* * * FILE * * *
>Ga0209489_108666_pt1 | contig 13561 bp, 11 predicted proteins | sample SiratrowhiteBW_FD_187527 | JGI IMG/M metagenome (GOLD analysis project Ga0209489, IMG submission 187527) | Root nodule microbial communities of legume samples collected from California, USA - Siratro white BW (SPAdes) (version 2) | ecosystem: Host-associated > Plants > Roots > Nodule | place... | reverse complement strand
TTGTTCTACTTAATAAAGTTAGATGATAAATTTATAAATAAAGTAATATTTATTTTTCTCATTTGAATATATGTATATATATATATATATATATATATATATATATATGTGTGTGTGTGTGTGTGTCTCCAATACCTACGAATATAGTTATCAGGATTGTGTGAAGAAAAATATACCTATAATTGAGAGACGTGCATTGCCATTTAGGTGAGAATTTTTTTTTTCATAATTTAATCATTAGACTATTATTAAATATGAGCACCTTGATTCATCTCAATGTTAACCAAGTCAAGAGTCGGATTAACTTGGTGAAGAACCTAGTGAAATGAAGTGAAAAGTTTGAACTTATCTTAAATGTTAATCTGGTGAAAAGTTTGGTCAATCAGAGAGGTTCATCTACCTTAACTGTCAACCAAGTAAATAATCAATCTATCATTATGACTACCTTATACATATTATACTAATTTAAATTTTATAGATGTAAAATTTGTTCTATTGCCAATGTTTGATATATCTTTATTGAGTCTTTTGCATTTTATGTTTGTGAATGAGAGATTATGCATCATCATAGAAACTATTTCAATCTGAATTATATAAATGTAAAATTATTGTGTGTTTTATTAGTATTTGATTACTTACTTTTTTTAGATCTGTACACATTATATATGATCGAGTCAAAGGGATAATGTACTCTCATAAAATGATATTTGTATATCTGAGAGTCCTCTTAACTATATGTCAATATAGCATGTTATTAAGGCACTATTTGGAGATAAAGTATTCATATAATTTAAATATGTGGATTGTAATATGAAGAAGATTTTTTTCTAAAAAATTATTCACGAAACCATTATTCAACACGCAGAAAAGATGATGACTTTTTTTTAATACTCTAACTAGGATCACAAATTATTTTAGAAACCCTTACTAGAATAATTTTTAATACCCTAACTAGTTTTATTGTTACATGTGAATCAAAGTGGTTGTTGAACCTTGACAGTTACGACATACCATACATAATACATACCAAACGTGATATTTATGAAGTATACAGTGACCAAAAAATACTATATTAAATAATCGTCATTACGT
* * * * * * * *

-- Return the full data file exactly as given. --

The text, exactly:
>Ga0209489_108666_pt1 | contig 13561 bp, 11 predicted proteins | sample SiratrowhiteBW_FD_187527 | JGI IMG/M metagenome (GOLD analysis project Ga0209489, IMG submission 187527) | Root nodule microbial communities of legume samples collected from California, USA - Siratro white BW (SPAdes) (version 2) | ecosystem: Host-associated > Plants > Roots > Nodule | place... | reverse complement strand
TTGTTCTACTTAATAAAGTTAGATGATAAATTTATAAATAAAGTAATATTTATTTTTCTCATTTGAATATATGTATATATATATATATATATATATATATATATATATGTGTGTGTGTGTGTGTGTCTCCAATACCTACGAATATAGTTATCAGGATTGTGTGAAGAAAAATATACCTATAATTGAGAGACGTGCATTGCCATTTAGGTGAGAATTTTTTTTTTCATAATTTAATCATTAGACTATTATTAAATATGAGCACCTTGATTCATCTCAATGTTAACCAAGTCAAGAGTCGGATTAACTTGGTGAAGAACCTAGTGAAATGAAGTGAAAAGTTTGAACTTATCTTAAATGTTAATCTGGTGAAAAGTTTGGTCAATCAGAGAGGTTCATCTACCTTAACTGTCAACCAAGTAAATAATCAATCTATCATTATGACTACCTTATACATATTATACTAATTTAAATTTTATAGATGTAAAATTTGTTCTATTGCCAATGTTTGATATATCTTTATTGAGTCTTTTGCATTTTATGTTTGTGAATGAGAGATTATGCATCATCATAGAAACTATTTCAATCTGAATTATATAAATGTAAAATTATTGTGTGTTTTATTAGTATTTGATTACTTACTTTTTTTAGATCTGTACACATTATATATGATCGAGTCAAAGGGATAATGTACTCTCATAAAATGATATTTGTATATCTGAGAGTCCTCTTAACTATATGTCAATATAGCATGTTATTAAGGCACTATTTGGAGATAAAGTATTCATATAATTTAAATATGTGGATTGTAATATGAAGAAGATTTTTTTCTAAAAAATTATTCACGAAACCATTATTCAACACGCAGAAAAGATGATGACTTTTTTTTAATACTCTAACTAGGATCACAAATTATTTTAGAAACCCTTACTAGAATAATTTTTAATACCCTAACTAGTTTTATTGTTACATGTGAATCAAAGTGGTTGTTGAACCTTGACAGTTACGACATACCATACATAATACATACCAAACGTGATATTTATGAAGTATACAGTGACCAAAAAATACTATATTAAATAATCGTCATTACGT